The software stack used on the server side is so common that we now use well-known acronyms to identify them. At eNTiDi we typically use a LEMP stack, gradually superseding the less performant LAMP stack.
Software stack used for web servers
L: Linux (operating system)
The first choice to do is the operating system to install on the server. Once published, the web application is accessible from any client: what is running on the server side does not impair in any way what can be used on the client side.
We consider a decent command line interface and SSH a paramount for managing a server seriously. GNU/Linux distros usually provide a bash or csh and OpenSSH out of the box, but any other POSIX system would be technically equivalent.
E: Nginx or A: Apache (web server)
Nginx is a web server initially developed in Russia that has been slowing increasing in popularity thanks to its modularity and performances. eNTiDi software mainly uses nginx-based stacks.
Apache is the old de-facto standard in the web server world. Started in 1998, for many years more than half of the internet was running apache. Its strongest points are stability and ubiquity.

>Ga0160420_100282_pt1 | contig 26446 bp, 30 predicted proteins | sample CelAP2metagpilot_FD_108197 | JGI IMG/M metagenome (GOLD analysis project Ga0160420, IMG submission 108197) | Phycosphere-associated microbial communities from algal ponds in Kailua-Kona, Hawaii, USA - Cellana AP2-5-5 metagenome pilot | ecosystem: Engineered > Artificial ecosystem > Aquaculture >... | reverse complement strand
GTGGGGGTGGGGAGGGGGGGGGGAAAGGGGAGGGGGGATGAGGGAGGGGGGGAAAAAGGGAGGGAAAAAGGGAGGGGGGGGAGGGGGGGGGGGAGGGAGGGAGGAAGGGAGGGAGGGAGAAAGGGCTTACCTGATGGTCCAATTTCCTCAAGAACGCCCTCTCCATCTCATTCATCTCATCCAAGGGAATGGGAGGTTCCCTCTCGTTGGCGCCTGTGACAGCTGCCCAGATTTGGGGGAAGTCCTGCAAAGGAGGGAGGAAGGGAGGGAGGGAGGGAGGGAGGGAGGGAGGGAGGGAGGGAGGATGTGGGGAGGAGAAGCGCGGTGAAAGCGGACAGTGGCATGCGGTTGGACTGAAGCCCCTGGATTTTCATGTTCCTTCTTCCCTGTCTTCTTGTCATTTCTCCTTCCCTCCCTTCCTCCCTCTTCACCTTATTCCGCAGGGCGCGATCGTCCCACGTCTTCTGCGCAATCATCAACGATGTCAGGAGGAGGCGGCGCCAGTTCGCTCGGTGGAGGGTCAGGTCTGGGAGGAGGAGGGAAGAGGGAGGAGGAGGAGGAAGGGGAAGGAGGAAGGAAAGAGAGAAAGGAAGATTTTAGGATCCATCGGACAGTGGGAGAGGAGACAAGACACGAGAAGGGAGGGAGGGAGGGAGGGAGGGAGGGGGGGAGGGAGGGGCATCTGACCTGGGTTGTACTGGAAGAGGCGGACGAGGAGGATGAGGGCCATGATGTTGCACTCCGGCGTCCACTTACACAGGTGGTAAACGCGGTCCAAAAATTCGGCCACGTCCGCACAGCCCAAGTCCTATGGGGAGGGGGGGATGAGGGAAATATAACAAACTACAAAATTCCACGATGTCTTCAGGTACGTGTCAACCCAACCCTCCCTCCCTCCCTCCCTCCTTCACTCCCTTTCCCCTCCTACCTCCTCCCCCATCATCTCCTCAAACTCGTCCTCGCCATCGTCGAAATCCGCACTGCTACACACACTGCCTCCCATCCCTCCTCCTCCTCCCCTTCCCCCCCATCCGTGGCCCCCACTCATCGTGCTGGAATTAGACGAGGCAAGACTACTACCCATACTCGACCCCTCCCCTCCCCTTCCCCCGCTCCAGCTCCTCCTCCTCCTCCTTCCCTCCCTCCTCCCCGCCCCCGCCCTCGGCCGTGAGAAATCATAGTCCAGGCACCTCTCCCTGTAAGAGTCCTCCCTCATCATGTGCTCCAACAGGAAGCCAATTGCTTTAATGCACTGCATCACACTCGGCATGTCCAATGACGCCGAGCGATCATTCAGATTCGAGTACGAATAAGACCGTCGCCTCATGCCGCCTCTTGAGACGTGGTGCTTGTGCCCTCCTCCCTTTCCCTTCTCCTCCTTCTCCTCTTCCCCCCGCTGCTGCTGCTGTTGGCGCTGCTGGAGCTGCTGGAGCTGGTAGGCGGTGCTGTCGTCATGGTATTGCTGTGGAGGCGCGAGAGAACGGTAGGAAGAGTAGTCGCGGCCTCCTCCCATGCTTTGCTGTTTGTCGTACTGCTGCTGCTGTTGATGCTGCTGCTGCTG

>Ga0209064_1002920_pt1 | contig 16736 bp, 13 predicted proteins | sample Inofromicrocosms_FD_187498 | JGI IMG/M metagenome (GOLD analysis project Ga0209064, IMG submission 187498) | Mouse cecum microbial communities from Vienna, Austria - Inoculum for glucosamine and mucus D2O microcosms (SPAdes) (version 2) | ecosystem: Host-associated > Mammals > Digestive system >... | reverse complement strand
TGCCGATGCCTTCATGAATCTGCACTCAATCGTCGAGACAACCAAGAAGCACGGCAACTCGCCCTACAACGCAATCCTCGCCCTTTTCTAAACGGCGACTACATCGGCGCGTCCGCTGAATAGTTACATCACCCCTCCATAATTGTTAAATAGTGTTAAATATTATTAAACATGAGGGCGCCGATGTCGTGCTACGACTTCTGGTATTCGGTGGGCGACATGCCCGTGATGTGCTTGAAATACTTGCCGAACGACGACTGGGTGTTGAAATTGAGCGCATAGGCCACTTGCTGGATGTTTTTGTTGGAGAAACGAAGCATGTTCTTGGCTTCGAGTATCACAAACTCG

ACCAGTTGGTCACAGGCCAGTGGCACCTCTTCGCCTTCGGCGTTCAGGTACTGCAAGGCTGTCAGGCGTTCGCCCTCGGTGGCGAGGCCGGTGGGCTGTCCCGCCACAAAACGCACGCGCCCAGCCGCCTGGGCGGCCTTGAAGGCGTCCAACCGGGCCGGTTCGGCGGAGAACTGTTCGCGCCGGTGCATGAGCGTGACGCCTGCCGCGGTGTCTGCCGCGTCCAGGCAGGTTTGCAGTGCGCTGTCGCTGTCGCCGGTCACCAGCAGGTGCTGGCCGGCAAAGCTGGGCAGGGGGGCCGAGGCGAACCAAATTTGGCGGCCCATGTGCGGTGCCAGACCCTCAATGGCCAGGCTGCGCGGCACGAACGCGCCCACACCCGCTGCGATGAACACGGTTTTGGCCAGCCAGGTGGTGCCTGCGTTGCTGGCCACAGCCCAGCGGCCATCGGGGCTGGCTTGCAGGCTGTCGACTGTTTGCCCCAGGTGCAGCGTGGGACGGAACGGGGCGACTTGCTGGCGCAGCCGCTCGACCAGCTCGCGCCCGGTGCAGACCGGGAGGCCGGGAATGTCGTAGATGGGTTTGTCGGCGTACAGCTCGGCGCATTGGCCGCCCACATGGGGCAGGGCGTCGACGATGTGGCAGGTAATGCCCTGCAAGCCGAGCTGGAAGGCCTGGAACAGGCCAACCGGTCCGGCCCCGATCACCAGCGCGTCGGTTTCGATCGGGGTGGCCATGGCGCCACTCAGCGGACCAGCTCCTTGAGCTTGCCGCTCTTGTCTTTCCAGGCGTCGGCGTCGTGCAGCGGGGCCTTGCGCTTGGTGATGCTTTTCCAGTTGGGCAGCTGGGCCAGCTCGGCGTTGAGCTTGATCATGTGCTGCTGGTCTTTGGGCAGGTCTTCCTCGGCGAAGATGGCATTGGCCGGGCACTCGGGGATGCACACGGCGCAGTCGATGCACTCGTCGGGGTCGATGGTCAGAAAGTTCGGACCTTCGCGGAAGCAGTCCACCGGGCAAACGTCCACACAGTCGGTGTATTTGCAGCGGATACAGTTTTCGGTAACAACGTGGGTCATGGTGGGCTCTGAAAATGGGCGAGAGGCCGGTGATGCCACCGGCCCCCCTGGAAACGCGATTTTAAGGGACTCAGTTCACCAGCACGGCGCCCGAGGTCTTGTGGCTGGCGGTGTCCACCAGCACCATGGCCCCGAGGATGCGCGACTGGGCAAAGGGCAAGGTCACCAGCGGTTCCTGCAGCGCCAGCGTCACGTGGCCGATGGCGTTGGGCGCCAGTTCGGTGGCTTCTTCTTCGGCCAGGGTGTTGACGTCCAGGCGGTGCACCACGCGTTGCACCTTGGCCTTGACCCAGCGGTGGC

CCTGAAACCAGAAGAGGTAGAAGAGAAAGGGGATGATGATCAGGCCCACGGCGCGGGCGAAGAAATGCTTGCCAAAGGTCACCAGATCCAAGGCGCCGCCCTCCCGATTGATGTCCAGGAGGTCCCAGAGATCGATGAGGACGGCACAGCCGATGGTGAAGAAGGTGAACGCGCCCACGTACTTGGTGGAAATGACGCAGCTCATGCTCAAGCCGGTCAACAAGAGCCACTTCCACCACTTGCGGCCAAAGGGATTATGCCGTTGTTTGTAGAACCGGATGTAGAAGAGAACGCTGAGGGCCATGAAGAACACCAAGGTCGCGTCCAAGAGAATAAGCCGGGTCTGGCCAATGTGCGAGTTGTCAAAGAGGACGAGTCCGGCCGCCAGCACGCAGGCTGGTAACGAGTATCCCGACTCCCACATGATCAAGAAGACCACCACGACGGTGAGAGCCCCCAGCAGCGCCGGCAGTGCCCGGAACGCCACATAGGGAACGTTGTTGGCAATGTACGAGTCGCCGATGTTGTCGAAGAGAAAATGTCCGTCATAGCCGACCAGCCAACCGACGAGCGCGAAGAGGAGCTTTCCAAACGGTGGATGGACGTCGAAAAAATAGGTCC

M: MariaDB or MySQL (database)
Once the most popular opensource database server, MySQL is now gradually superseded by MariaDB, a fork maintained by the same original author. The two projects are interchangeable, both on the administrative and on the development side.
Because of their strong support, both of them are often coupled with PHP. There are even different APIs exposed over the years, most notably mysql, mysqli and PDO. Those database are quite scalable, so they can be found in many places, ranging from single-page web sites to complex web applications.
P: PHP (scripting language)
The de-facto standard for web server scripting, PHP started as an easier alternative to Perl. Over the years it slowly became a full-fledged programming language for generating HTML pages.
PHP has been initially developed for beginners and still suffers from that decision: its behavior is often confusing, it badly lacks orthogonality and the standard library is, mildly put, a freaking mess. The latest releases seem to go in the right direction though.